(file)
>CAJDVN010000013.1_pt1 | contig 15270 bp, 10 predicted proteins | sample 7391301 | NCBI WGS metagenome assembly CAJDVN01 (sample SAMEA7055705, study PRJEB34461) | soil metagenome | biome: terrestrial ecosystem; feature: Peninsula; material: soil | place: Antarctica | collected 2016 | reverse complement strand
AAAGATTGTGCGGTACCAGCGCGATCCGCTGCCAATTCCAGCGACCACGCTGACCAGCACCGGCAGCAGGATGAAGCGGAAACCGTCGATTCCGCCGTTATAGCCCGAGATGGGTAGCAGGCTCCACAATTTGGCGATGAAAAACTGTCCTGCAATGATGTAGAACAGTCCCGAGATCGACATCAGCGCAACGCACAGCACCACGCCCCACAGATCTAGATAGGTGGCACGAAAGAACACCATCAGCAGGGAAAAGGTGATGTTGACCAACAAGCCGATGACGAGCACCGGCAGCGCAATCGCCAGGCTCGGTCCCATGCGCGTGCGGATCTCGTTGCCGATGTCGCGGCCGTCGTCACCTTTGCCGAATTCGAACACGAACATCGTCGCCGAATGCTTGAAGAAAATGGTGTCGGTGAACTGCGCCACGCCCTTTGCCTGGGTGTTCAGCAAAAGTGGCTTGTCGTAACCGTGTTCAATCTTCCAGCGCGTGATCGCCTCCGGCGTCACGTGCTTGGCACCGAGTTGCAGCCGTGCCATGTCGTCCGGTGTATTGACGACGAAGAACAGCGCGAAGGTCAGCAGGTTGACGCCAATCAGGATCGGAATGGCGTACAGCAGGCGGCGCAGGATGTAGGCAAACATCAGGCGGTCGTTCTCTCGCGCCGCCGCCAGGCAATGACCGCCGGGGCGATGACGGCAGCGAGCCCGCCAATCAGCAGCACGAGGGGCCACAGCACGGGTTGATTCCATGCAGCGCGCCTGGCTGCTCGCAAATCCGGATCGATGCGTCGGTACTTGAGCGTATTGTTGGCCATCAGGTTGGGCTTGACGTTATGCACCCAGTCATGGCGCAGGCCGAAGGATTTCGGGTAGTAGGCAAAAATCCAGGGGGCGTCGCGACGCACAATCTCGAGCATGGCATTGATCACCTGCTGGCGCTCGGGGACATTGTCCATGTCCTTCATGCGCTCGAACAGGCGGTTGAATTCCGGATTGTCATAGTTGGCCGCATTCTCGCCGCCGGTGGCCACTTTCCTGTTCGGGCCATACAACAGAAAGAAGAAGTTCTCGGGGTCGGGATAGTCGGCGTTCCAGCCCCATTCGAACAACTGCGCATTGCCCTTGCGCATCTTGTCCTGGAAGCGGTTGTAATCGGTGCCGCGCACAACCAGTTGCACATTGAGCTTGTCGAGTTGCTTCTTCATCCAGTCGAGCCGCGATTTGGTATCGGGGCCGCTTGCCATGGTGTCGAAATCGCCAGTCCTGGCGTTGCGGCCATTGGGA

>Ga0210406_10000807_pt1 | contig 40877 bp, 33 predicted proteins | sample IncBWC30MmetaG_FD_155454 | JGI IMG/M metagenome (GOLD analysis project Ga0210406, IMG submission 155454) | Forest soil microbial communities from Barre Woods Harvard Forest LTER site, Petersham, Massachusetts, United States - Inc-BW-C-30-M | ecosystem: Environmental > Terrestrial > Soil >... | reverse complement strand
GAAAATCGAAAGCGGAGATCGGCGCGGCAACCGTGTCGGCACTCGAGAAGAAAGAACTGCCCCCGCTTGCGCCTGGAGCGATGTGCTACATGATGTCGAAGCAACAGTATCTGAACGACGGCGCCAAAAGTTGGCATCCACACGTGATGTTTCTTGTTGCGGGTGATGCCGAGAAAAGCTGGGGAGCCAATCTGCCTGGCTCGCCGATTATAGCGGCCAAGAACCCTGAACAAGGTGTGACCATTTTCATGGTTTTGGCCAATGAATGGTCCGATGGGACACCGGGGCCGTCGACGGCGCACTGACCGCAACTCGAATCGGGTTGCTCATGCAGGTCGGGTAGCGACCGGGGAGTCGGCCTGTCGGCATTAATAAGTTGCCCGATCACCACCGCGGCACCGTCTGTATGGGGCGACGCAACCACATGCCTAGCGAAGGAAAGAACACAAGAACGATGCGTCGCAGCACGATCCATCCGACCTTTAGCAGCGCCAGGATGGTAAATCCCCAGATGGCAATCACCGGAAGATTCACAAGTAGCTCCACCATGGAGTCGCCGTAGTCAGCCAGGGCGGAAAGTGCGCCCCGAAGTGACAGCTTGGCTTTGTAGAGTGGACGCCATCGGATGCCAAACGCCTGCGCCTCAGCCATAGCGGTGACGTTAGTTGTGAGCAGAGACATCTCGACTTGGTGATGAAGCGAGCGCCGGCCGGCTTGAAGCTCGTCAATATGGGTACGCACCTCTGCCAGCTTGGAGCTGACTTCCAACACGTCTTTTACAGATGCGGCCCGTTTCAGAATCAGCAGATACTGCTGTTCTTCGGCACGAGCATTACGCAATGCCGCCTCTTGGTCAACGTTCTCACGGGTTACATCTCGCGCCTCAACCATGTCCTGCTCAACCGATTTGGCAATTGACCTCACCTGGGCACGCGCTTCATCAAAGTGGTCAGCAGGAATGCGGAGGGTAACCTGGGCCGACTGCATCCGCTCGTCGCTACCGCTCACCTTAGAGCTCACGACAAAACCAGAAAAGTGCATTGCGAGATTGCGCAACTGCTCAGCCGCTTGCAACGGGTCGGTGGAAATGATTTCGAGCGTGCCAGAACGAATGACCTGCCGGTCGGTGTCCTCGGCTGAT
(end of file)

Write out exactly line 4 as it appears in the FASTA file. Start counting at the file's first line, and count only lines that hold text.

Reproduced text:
GAAAATCGAAAGCGGAGATCGGCGCGGCAACCGTGTCGGCACTCGAGAAGAAAGAACTGCCCCCGCTTGCGCCTGGAGCGATGTGCTACATGATGTCGAAGCAACAGTATCTGAACGACGGCGCCAAAAGTTGGCATCCACACGTGATGTTTCTTGTTGCGGGTGATGCCGAGAAAAGCTGGGGAGCCAATCTGCCTGGCTCGCCGATTATAGCGGCCAAGAACCCTGAACAAGGTGTGACCATTTTCATGGTTTTGGCCAATGAATGGTCCGATGGGACACCGGGGCCGTCGACGGCGCACTGACCGCAACTCGAATCGGGTTGCTCATGCAGGTCGGGTAGCGACCGGGGAGTCGGCCTGTCGGCATTAATAAGTTGCCCGATCACCACCGCGGCACCGTCTGTATGGGGCGACGCAACCACATGCCTAGCGAAGGAAAGAACACAAGAACGATGCGTCGCAGCACGATCCATCCGACCTTTAGCAGCGCCAGGATGGTAAATCCCCAGATGGCAATCACCGGAAGATTCACAAGTAGCTCCACCATGGAGTCGCCGTAGTCAGCCAGGGCGGAAAGTGCGCCCCGAAGTGACAGCTTGGCTTTGTAGAGTGGACGCCATCGGATGCCAAACGCCTGCGCCTCAGCCATAGCGGTGACGTTAGTTGTGAGCAGAGACATCTCGACTTGGTGATGAAGCGAGCGCCGGCCGGCTTGAAGCTCGTCAATATGGGTACGCACCTCTGCCAGCTTGGAGCTGACTTCCAACACGTCTTTTACAGATGCGGCCCGTTTCAGAATCAGCAGATACTGCTGTTCTTCGGCACGAGCATTACGCAATGCCGCCTCTTGGTCAACGTTCTCACGGGTTACATCTCGCGCCTCAACCATGTCCTGCTCAACCGATTTGGCAATTGACCTCACCTGGGCACGCGCTTCATCAAAGTGGTCAGCAGGAATGCGGAGGGTAACCTGGGCCGACTGCATCCGCTCGTCGCTACCGCTCACCTTAGAGCTCACGACAAAACCAGAAAAGTGCATTGCGAGATTGCGCAACTGCTCAGCCGCTTGCAACGGGTCGGTGGAAATGATTTCGAGCGTGCCAGAACGAATGACCTGCCGGTCGGTGTCCTCGGCTGAT